Captain George Tate, mast agent for the King of England from 1751 to the Revolutionary War, and his descendants helped shape the development of Portland (first known as Falmouth) through activities such as commerce, shipping, and real estate.
Lillian Nordica: Farmington Diva
Lillian Norton, known as Nordica, was one of the best known sopranos in America and the world at the end of the nineteenth and beginning of the twentieth centuries. She was a native of Farmington.
Lincoln County through the Eastern Eye
The Penobscot Marine Museum’s photography collections include nearly 50,000 glass plate negatives of images for "real photo" postcards produced by the Eastern Illustrating and Publishing Company of Belfast. This exhibit features postcards from Lincoln County.
Lock of George Washington's Hair
Correspondence between Elizabeth Wadsworth, her father Peleg Wadsworth and Martha Washington's secretary about the gift of a lock of George Washington's hair to Eliza.
Longfellow: The Man Who Invented America
Henry Wadsworth Longfellow was a man and a poet of New England conscience. He was influenced by his ancestry and his Portland boyhood home and experience.
Looking Out: Maine's Fire Towers
Maine, the most heavily forested state in the nation, had the first continuously operational fire lookout tower, beginning a system of fire prevention that lasted much of the twentieth century.
Lt. Charles A. Garcelon, 16th Maine
The son of Maine's surgeon general and nephew of a captain in the 16th Maine, Charles A. Garcelon of Lewiston served in Co. I of the 16th Maine. His letters home in the first 17 months of his service express his reflections on war and his place in it.
Lt. Charles Bridges: Getting Ahead in the Army
Sgt. Charles Bridges of Co. B of the 2nd Maine Infantry was close to the end of his two years' enlistment in early 1863 when he took advantage of an opportunity for advancement by seeking and getting a commission as an officer in the 3rd Regiment U.S. Volunteers.
From the last decades of the nineteenth century through about the 1920s, vacationers were attracted to large resort hotels that promised a break from the noise, crowds, and pressures of an ever-urbanizing country.
Maine and the Space Age
The small town of Andover landed on the international map in 1962 when the Earth Station that had been built there successfully communicated with Telstar, the first telecommunications satellite.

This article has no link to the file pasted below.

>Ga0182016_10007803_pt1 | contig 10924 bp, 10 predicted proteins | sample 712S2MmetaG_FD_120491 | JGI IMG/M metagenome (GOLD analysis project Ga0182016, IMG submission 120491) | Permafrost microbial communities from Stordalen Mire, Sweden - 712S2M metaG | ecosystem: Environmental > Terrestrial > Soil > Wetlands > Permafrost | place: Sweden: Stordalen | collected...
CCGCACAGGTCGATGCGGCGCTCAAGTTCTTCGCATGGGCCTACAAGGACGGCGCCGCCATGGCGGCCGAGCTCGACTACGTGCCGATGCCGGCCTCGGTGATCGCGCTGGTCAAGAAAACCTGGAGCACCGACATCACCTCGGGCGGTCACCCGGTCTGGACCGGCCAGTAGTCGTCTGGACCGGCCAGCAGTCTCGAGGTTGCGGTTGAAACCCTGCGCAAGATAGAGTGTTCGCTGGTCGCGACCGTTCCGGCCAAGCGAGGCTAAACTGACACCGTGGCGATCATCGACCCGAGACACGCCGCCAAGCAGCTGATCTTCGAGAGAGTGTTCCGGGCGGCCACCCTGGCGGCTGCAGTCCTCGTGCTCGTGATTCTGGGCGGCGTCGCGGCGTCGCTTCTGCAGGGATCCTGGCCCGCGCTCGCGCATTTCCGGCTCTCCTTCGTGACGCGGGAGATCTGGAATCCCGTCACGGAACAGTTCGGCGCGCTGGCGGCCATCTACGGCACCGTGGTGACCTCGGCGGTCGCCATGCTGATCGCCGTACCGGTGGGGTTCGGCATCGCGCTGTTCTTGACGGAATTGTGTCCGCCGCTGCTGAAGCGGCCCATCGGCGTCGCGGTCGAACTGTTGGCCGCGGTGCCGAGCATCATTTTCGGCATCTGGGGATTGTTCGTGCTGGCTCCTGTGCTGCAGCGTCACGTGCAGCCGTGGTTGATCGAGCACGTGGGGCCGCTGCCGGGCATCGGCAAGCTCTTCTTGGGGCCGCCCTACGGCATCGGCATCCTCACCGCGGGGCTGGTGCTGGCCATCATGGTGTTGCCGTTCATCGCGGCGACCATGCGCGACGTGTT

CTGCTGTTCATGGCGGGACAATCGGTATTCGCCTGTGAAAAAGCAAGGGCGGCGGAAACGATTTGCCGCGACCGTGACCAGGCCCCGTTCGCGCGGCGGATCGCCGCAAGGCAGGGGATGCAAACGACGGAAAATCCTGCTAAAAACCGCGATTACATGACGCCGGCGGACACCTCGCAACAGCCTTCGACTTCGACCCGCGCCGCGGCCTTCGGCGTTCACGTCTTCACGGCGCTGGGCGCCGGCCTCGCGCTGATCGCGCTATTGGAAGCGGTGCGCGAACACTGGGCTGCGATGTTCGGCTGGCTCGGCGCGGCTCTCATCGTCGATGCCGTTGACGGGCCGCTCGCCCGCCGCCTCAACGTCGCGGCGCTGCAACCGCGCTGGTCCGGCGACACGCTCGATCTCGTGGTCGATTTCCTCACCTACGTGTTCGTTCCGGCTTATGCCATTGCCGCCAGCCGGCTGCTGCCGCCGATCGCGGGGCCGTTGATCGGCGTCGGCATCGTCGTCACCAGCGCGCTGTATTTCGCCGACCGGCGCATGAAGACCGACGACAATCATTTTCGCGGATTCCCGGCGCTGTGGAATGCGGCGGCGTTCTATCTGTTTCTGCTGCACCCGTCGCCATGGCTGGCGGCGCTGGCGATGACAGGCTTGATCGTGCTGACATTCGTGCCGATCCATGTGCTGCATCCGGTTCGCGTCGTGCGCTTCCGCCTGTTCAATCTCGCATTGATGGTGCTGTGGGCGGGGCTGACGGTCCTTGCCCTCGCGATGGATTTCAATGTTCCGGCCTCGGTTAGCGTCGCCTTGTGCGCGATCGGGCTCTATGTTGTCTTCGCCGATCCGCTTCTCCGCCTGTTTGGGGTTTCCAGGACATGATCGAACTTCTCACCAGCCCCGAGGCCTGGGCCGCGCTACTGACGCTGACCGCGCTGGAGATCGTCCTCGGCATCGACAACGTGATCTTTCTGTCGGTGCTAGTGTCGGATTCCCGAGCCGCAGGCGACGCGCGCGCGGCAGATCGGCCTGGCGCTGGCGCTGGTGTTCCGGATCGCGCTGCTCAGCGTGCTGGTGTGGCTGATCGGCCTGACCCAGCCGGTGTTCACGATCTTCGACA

Maine Eats: the food revolution starts here
From Maine's iconic lobsters, blueberries, potatoes, apples, and maple syrup, to local favorites like poutine, baked beans, red hot dogs, Italian sandwiches, and Whoopie Pies, Maine's identity and economy are inextricably linked to food. Sourcing food, preparing food, and eating food are all part of the heartbeat of Maine's culture and economy. Now, a food revolution is taking us back to our roots in Maine: to the traditional sources, preparation, and pleasures of eating food that have sustained Mainers for millennia.
Maine Medical Center, Bramhall Campus
Maine Medical Center, founded as Maine General Hospital, has dominated Portland’s West End since its construction in 1871 on Bramhall Hill. As the medical field grew in both technological and social practice, the facility of the hospital also changed. This exhibit tracks the expansion and additions to that original building as the hospital adapted to its patients’ needs.
Maine Politicians, National Leaders
From the early days of Maine statehood to the present, countless Maine politicians have made names for themselves on the national stage.
Maine Streets: The Postcard View
Photographers from the Eastern Illustrating and Publishing Co. of Belfast traveled throughout the state, especially in small communities, taking images for postcards. Many of these images, taken in the first three decades of the twentieth century, capture Main Streets on the brink of modernity.
Maine Sweets: Confections and Confectioners
From chocolate to taffy, Mainers are inventive with our sweet treats. In addition to feeding our sweet tooth, it's also an economic driver for the state.
Maine Through the Eyes of George W. French
George French, a native of Kezar Falls and graduate of Bates College, worked at several jobs before turning to photography as his career. He served for many years as photographer for the Maine Development Commission, taking pictures intended to promote both development and tourism.
Maine's 20th Regiment
The War was not going well for the Union and in the summer of 1862, when President Lincoln called for an additional 300,000 troops, it was not a surprise to see so many men enlist in an attempt to bring proper leadership into the Army.
The Mainspring of Fashion
The mainspring of fashion is the process whereby members of one class imitate the styles of another, who in turn are driven to ever new expedients of fashionable change.
Making Paper, Making Maine
Paper has shaped Maine's economy, molded individual and community identities, and impacted the environment throughout Maine. When Hugh Chisholm opened the Otis Falls Pulp Company in Jay in 1888, the mill was one of the most modern paper-making facilities in the country, and was connected to national and global markets. For the next century, Maine was an international leader in the manufacture of pulp and paper.
Margaret Chase Smith: A Historic Candidacy
When she announced her candidacy for President in January 1964, three-term Republican Senator Margaret Chase Smith became the first woman to seek the nomination of one of the two major political parties.
May Baskets, a Dog, and a Party for Children
Two women thinking intruders were coming into their Biddeford Pool home, let the dog out to chase them away. Later, they discovered the truth about the noise at their door.
Memorializing Civil War Veterans: Portland & Westbrook
Three cemeteries -- all of which were in Westbrook during the Civil War -- contain headstones of Civil War soldiers. The inscriptions and embellishments on the stones offer insight into sentiments of the eras when the soldiers died.